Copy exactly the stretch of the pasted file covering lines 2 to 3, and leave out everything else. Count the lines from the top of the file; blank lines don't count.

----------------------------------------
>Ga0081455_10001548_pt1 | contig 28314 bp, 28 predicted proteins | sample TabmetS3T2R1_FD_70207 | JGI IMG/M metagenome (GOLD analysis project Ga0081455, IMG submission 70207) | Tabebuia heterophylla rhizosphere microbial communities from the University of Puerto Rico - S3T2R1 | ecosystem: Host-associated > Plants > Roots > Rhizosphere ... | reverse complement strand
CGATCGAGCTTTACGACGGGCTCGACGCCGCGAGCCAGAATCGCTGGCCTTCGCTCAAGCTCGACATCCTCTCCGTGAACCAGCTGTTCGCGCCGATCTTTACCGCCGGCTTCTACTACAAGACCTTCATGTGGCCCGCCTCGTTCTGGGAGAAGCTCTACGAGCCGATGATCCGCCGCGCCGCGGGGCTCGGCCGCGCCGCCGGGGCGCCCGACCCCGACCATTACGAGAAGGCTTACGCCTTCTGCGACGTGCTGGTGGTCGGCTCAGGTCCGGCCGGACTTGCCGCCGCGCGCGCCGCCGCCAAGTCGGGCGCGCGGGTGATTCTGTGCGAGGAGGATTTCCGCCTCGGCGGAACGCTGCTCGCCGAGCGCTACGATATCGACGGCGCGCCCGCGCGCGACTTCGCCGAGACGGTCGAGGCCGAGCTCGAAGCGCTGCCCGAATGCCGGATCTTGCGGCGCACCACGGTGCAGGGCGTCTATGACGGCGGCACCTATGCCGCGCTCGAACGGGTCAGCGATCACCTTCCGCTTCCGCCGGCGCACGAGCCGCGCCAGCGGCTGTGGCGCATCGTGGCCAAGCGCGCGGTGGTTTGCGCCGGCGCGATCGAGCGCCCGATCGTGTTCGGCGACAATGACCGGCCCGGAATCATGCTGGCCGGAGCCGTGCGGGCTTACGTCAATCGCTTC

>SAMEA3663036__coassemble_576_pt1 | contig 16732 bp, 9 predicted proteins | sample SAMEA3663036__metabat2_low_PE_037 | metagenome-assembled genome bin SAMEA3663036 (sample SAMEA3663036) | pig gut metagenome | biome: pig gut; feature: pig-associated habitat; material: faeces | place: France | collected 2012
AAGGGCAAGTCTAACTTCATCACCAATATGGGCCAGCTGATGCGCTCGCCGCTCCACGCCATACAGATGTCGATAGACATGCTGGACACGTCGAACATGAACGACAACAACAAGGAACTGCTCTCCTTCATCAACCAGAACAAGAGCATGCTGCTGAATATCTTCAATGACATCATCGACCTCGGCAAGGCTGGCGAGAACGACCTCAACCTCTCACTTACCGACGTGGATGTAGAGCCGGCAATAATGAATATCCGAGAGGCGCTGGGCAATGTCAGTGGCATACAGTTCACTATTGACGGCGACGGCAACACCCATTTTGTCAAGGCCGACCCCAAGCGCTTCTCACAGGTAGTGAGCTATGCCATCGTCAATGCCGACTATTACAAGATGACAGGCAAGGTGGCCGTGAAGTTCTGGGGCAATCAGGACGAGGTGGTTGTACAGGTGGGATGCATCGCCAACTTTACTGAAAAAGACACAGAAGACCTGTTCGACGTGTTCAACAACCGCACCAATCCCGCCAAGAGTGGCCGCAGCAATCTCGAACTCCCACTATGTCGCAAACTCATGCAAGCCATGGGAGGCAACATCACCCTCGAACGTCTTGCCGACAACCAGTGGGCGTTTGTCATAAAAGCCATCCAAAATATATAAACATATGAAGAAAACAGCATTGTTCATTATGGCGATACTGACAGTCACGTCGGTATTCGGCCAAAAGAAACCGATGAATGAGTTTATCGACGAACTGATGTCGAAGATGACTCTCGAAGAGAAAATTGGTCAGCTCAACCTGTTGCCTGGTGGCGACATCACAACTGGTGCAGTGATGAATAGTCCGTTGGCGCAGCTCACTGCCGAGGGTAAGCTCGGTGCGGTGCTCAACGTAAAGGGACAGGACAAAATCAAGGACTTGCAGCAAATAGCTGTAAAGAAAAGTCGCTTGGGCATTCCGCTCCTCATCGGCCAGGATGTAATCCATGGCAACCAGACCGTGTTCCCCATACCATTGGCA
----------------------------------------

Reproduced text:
CGATCGAGCTTTACGACGGGCTCGACGCCGCGAGCCAGAATCGCTGGCCTTCGCTCAAGCTCGACATCCTCTCCGTGAACCAGCTGTTCGCGCCGATCTTTACCGCCGGCTTCTACTACAAGACCTTCATGTGGCCCGCCTCGTTCTGGGAGAAGCTCTACGAGCCGATGATCCGCCGCGCCGCGGGGCTCGGCCGCGCCGCCGGGGCGCCCGACCCCGACCATTACGAGAAGGCTTACGCCTTCTGCGACGTGCTGGTGGTCGGCTCAGGTCCGGCCGGACTTGCCGCCGCGCGCGCCGCCGCCAAGTCGGGCGCGCGGGTGATTCTGTGCGAGGAGGATTTCCGCCTCGGCGGAACGCTGCTCGCCGAGCGCTACGATATCGACGGCGCGCCCGCGCGCGACTTCGCCGAGACGGTCGAGGCCGAGCTCGAAGCGCTGCCCGAATGCCGGATCTTGCGGCGCACCACGGTGCAGGGCGTCTATGACGGCGGCACCTATGCCGCGCTCGAACGGGTCAGCGATCACCTTCCGCTTCCGCCGGCGCACGAGCCGCGCCAGCGGCTGTGGCGCATCGTGGCCAAGCGCGCGGTGGTTTGCGCCGGCGCGATCGAGCGCCCGATCGTGTTCGGCGACAATGACCGGCCCGGAATCATGCTGGCCGGAGCCGTGCGGGCTTACGTCAATCGCTTC

>SAMEA3663036__coassemble_576_pt1 | contig 16732 bp, 9 predicted proteins | sample SAMEA3663036__metabat2_low_PE_037 | metagenome-assembled genome bin SAMEA3663036 (sample SAMEA3663036) | pig gut metagenome | biome: pig gut; feature: pig-associated habitat; material: faeces | place: France | collected 2012